Myanmar to investigate if international aid workers are 'collaborating with terrorists'

The government's allegations were condemned by observers as dangerously inflammatory and experts warn it could play into broader anti-foreigner sentiment

Bangladeshi border guard personnel keep watch over Rohingya, sitting, as they stop them from crossing over to the Bangladesh side of the border at Ghumdhum, Cox's Bazar, Bangladesh, Sunday, Aug.27, 2017. Several hundred Rohingya trying to flee Myanmar got stuck in a "no man's land" at one border point barred from moving farther by Bangladeshi border guards. (AP Photo/Mushfiqul Alam)
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Fears for the safety of international workers and vital aid efforts in troubled Rakhine State were raised on Sunday after the Myanmar government highlighted claims that international NGO staff had collaborated with terrorists, even as violence sparked by deadly attacks continued for a third day.

The government's allegations – condemned by observers as dangerously inflammatory – came as Reuters journalists on the border reported hearing gunfire from the Myanmar side as thousands of Rohingya refugees, mainly women and children, waited to cross the Naaf river into Bangladesh. The government said over 4,000 non-Muslim residents had been evacuated.

On Sunday, a Facebook post by State Counsellor Aung Sun Suu Kyi’s information committee, said the government was investigating the validity of “news” that international aid workers were among a group of “Bengali extremist terrorists” who had circled Taung Bazzar village the day before.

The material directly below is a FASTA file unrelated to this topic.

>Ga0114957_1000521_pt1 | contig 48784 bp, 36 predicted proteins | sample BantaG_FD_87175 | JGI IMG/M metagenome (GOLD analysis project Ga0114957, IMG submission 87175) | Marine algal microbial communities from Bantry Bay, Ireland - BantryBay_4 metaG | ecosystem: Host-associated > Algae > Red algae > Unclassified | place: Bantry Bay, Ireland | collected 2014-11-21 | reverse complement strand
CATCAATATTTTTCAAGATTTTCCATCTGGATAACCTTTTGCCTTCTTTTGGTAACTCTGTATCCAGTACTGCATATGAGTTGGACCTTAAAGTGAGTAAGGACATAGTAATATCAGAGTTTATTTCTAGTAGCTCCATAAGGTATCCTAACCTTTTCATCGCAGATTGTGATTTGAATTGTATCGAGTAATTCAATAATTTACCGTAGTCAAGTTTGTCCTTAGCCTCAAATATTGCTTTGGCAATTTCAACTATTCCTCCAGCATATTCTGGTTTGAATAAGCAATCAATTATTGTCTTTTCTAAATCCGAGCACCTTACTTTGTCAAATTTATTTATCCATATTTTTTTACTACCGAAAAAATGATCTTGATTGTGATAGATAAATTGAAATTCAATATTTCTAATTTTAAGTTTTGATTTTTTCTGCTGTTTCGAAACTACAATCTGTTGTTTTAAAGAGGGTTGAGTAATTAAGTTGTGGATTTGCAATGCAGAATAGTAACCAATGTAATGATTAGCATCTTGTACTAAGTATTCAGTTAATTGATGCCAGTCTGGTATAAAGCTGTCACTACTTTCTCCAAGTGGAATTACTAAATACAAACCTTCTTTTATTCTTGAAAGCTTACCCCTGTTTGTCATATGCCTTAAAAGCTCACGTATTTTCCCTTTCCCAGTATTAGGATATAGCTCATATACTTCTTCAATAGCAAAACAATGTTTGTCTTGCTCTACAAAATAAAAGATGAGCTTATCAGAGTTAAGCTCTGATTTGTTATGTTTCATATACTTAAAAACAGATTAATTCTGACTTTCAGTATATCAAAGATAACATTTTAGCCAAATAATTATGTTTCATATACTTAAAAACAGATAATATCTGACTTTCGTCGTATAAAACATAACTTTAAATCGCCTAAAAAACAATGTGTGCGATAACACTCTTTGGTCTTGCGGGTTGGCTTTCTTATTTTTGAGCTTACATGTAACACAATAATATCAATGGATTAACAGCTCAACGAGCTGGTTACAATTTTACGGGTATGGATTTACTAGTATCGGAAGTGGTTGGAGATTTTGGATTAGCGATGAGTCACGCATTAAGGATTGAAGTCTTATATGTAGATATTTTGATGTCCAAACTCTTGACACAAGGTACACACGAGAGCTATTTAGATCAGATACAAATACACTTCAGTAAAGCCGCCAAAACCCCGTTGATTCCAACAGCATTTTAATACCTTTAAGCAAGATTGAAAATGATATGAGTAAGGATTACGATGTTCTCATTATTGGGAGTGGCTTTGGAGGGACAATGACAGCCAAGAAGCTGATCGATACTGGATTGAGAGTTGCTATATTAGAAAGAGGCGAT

The government then immediately referred back to the discovery of food parcels from the UN’s World Food Programme at an abandoned terrorist camp on July 30. The post also showed a picture of WFP parcels along with gruesome photos of the bodies of what it said were members of a Hindu family of six – three adults and three children – who had been killed by terrorists on Saturday.

The UN said on Sunday it was evacuating non-essential staff from the conflict-hit north "in light of the situation on the ground". The withdrawal is understood to have already been under way before the allegations were made.

“WFP is aware of a photo of one box of WFP biscuits reportedly found in an alleged insurgent training camp last month. WFP takes any allegation of food diversions very seriously," a media representative of the Office of the Resident and Humanitarian Coordinator in Myanmar said. "We have requested more details from the authorities and asked to see the batch number of the biscuits as this will allow us to trace its origins and distribution site."

Earlier this month, protests were held in the state capital Sittwe calling for international workers to be evicted from Rakhine. The UN also warned staff of security risk amid heightened anti-foreign tensions from the ethnic-Rakhine community.

Francis Wade, the author of Myanmar's Enemy Within which investigates anti-Muslim sentiment in Myanmar, said Sunday's post could "encourage direct attacks on aid workers who are seen to be complicit" and would threaten supply of aid to people who desperately needed it.

Most international NGO staff have not been granted travel permissions for the north in recent weeks, but the withdrawal of UN staff and other aid workers from the north is expected to further exacerbate the desperate levels of malnutrition in the region where many children are already perilously close to starvation level.